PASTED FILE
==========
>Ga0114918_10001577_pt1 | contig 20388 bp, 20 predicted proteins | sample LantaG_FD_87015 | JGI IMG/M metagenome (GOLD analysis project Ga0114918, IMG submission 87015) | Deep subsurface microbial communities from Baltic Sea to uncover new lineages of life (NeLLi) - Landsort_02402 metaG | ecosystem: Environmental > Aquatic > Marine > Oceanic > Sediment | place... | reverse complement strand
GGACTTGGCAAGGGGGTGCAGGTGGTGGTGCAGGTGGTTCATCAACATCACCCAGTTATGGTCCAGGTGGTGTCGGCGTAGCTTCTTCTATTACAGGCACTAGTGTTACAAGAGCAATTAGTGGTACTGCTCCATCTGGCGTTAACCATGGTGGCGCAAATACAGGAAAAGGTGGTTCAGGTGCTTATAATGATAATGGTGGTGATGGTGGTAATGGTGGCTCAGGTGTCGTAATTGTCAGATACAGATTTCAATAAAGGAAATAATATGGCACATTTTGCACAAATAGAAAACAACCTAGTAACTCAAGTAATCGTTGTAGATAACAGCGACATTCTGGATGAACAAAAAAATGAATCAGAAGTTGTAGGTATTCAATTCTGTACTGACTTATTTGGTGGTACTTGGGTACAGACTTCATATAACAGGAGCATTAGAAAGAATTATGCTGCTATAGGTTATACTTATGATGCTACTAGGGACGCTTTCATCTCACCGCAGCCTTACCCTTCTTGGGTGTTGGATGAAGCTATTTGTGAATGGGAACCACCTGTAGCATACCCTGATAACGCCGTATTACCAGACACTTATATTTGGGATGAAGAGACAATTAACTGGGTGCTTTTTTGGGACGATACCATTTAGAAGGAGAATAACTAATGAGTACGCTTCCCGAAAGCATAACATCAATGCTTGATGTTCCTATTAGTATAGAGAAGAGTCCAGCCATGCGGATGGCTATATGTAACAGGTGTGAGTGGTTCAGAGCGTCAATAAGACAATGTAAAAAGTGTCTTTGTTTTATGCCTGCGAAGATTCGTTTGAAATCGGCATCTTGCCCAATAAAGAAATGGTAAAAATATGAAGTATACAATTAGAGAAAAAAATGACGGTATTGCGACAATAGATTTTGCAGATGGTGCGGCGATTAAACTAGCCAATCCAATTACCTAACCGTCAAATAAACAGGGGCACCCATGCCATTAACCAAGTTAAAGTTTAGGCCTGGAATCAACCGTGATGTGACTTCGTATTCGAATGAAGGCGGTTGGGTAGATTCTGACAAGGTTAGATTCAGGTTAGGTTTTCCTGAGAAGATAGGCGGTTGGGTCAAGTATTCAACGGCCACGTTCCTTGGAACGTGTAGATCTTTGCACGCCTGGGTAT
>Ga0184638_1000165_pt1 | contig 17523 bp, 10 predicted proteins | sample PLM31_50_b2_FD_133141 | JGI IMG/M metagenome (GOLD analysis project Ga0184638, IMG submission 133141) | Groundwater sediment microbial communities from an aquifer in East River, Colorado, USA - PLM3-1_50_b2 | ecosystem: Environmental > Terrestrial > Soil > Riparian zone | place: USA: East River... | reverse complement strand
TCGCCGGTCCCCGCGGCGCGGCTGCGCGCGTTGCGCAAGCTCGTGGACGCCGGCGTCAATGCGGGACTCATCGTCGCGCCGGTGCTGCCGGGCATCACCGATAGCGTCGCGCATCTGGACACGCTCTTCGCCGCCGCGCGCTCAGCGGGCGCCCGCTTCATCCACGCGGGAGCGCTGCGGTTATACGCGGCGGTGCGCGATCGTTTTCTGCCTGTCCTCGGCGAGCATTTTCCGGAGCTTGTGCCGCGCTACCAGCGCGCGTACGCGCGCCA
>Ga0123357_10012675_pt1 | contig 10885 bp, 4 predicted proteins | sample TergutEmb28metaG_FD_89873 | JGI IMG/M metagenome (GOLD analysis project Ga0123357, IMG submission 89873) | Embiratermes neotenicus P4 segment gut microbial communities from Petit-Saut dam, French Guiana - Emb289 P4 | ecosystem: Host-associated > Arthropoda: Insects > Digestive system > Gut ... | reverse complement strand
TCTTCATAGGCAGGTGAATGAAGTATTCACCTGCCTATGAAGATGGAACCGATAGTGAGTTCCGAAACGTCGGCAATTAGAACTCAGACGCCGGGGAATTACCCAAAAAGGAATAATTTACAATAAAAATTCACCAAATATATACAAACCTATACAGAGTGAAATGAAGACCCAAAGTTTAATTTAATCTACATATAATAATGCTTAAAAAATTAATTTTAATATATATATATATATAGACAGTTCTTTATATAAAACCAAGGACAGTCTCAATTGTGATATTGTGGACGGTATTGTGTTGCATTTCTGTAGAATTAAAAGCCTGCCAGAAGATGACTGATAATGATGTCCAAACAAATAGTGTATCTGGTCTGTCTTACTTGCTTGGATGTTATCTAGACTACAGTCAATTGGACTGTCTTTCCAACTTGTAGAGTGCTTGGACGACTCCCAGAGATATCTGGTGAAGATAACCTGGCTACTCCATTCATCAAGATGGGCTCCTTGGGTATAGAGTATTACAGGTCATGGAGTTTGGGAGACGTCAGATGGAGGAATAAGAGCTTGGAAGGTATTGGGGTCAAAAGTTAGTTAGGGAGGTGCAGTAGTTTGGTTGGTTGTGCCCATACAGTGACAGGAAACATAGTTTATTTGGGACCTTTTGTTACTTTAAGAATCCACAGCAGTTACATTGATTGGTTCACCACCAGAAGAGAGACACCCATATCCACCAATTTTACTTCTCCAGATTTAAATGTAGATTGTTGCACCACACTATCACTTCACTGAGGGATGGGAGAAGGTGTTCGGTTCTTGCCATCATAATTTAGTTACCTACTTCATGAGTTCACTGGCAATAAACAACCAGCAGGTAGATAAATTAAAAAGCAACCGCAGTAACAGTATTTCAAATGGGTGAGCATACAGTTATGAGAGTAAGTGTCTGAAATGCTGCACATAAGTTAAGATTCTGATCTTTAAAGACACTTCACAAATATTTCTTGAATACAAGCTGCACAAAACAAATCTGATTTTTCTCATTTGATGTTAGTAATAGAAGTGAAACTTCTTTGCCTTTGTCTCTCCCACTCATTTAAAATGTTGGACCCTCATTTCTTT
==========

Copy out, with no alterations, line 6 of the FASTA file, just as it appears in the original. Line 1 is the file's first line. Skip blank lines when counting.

TCTTCATAGGCAGGTGAATGAAGTATTCACCTGCCTATGAAGATGGAACCGATAGTGAGTTCCGAAACGTCGGCAATTAGAACTCAGACGCCGGGGAATTACCCAAAAAGGAATAATTTACAATAAAAATTCACCAAATATATACAAACCTATACAGAGTGAAATGAAGACCCAAAGTTTAATTTAATCTACATATAATAATGCTTAAAAAATTAATTTTAATATATATATATATATAGACAGTTCTTTATATAAAACCAAGGACAGTCTCAATTGTGATATTGTGGACGGTATTGTGTTGCATTTCTGTAGAATTAAAAGCCTGCCAGAAGATGACTGATAATGATGTCCAAACAAATAGTGTATCTGGTCTGTCTTACTTGCTTGGATGTTATCTAGACTACAGTCAATTGGACTGTCTTTCCAACTTGTAGAGTGCTTGGACGACTCCCAGAGATATCTGGTGAAGATAACCTGGCTACTCCATTCATCAAGATGGGCTCCTTGGGTATAGAGTATTACAGGTCATGGAGTTTGGGAGACGTCAGATGGAGGAATAAGAGCTTGGAAGGTATTGGGGTCAAAAGTTAGTTAGGGAGGTGCAGTAGTTTGGTTGGTTGTGCCCATACAGTGACAGGAAACATAGTTTATTTGGGACCTTTTGTTACTTTAAGAATCCACAGCAGTTACATTGATTGGTTCACCACCAGAAGAGAGACACCCATATCCACCAATTTTACTTCTCCAGATTTAAATGTAGATTGTTGCACCACACTATCACTTCACTGAGGGATGGGAGAAGGTGTTCGGTTCTTGCCATCATAATTTAGTTACCTACTTCATGAGTTCACTGGCAATAAACAACCAGCAGGTAGATAAATTAAAAAGCAACCGCAGTAACAGTATTTCAAATGGGTGAGCATACAGTTATGAGAGTAAGTGTCTGAAATGCTGCACATAAGTTAAGATTCTGATCTTTAAAGACACTTCACAAATATTTCTTGAATACAAGCTGCACAAAACAAATCTGATTTTTCTCATTTGATGTTAGTAATAGAAGTGAAACTTCTTTGCCTTTGTCTCTCCCACTCATTTAAAATGTTGGACCCTCATTTCTTT